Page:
Multithreading Models in Operating system
In this article, we will understand the multithreading model in the Operating system.
Multithreading allows the application to divide its task into individual threads. In multi-threads, the same process or task can be done by the number of threads, or we can say that there is more than one thread to perform the task in multithreading. With the use of multithreading, multitasking can be achieved.
The main drawback of single threading systems is that only one task can be performed at a time, so to overcome the drawback of this single threading, there is multithreading that allows multiple tasks to be performed.
In the above example, client1, client2, and client3 are accessing the web server without any waiting. In multithreading, several tasks can run at the same time.
In an operating system, threads are divided into the user-level thread and the Kernel-level thread. User-level threads handled independent form above the kernel and thereby managed without any kernel support. On the opposite hand, the operating system directly manages the kernel-level threads. Nevertheless, there must be a form of relationship between user-level and kernel-level threads.
There exists three established multithreading models classifying these relationships are:
- Many to one multithreading model
- One to one multithreading model
- Many to Many multithreading models
Many to one multithreading model:
The many to one model maps many user levels threads to one kernel thread. This type of relationship facilitates an effective context-switching environment, easily implemented even on the simple kernel with no thread support.
The disadvantage of this model is that since there is only one kernel-level thread schedule at any given time, this model cannot take advantage of the hardware acceleration offered by multithreaded processes or multi-processor systems. In this, all the thread management is done in the userspace. If blocking comes, this model blocks the whole system.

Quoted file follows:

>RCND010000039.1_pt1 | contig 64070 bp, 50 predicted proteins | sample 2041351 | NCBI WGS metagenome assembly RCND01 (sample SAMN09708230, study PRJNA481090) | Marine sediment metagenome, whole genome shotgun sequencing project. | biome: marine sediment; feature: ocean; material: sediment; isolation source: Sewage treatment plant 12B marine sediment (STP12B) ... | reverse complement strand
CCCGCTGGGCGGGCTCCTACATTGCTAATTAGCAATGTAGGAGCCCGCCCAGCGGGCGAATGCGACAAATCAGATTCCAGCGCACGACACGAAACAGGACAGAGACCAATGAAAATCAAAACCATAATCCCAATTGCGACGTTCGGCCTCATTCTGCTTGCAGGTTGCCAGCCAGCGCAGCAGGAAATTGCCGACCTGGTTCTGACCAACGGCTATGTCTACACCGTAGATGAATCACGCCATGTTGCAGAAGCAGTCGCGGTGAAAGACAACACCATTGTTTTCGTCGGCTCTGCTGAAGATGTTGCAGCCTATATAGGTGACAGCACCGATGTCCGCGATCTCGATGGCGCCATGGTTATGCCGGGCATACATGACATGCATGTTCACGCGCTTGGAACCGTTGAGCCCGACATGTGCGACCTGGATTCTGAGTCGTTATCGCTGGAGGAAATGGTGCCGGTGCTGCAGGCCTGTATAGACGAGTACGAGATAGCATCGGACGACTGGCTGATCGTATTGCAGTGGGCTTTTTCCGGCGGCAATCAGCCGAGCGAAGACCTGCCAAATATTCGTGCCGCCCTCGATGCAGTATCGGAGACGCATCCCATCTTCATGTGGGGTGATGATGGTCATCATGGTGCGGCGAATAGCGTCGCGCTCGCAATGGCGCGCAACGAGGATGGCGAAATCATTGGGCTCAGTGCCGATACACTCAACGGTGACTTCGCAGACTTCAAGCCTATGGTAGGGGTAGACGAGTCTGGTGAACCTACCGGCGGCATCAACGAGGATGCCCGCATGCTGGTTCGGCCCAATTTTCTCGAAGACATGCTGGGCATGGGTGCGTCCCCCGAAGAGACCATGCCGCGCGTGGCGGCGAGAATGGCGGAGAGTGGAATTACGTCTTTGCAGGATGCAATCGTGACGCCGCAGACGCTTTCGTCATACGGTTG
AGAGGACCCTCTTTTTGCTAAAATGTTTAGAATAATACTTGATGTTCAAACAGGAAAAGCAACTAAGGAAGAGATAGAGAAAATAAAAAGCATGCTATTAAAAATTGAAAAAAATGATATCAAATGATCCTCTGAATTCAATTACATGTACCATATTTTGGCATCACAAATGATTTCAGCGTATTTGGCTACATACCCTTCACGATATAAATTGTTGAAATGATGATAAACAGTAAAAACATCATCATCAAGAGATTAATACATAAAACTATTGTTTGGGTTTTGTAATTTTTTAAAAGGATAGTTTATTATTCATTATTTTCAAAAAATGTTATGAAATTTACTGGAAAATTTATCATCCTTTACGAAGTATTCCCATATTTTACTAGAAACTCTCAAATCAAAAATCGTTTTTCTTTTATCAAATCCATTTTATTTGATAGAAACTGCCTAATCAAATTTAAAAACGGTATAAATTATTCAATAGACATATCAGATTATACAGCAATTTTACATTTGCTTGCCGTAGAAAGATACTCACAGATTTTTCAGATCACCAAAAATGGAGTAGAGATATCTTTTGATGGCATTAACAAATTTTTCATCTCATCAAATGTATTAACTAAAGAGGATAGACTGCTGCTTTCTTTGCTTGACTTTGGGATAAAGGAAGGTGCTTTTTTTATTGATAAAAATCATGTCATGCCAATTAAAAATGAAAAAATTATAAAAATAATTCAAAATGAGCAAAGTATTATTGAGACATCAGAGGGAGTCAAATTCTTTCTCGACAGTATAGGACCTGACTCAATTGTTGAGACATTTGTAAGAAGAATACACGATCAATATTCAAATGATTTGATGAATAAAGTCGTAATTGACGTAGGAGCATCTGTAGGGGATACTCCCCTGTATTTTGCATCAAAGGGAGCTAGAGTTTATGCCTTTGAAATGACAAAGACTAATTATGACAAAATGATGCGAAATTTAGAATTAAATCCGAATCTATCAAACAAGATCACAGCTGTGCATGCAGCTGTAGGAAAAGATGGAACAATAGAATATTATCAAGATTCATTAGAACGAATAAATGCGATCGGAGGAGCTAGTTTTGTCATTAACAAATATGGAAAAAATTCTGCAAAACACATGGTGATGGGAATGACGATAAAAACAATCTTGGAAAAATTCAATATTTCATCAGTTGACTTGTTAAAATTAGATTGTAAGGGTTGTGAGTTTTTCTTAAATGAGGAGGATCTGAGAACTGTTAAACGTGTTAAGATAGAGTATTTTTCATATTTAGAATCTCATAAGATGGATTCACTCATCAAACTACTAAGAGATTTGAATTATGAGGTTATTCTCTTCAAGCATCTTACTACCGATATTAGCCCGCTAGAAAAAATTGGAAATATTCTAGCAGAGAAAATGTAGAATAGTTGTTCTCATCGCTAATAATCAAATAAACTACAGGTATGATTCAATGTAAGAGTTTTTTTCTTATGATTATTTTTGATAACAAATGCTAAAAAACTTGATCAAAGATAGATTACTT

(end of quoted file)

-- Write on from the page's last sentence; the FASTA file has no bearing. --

In the above figure, the many to one model associates all user-level threads to single kernel-level threads.
One to one multithreading model
The one-to-one model maps a single user-level thread to a single kernel-level thread. This type of relationship facilitates the running of multiple threads in parallel. However, this benefit comes with its drawback. The generation of every new user thread must include creating a corresponding kernel thread causing an overhead, which can hinder the performance of the parent process. Windows series and Linux operating systems try to tackle this problem by limiting the growth of the thread count.
In the above figure, one model associates that one user-level thread to a single kernel-level thread.
Many to Many Model multithreading model
In this type of model, there are several user-level threads and several kernel-level threads. The number of kernel threads created depends upon a particular application. The developer can create as many threads at both levels but may not be the same. The many to many model is a compromise between the other two models. In this model, if any thread makes a blocking system call, the kernel can schedule another thread for execution. Also, with the introduction of multiple threads, complexity is not present as in the previous models. Though this model allows the creation of multiple kernel threads, true concurrency cannot be achieved by this model. This is because the kernel can schedule only one process at a time.
Many to many versions of the multithreading model associate several user-level threads to the same or much less variety of kernel-level threads in the above figure.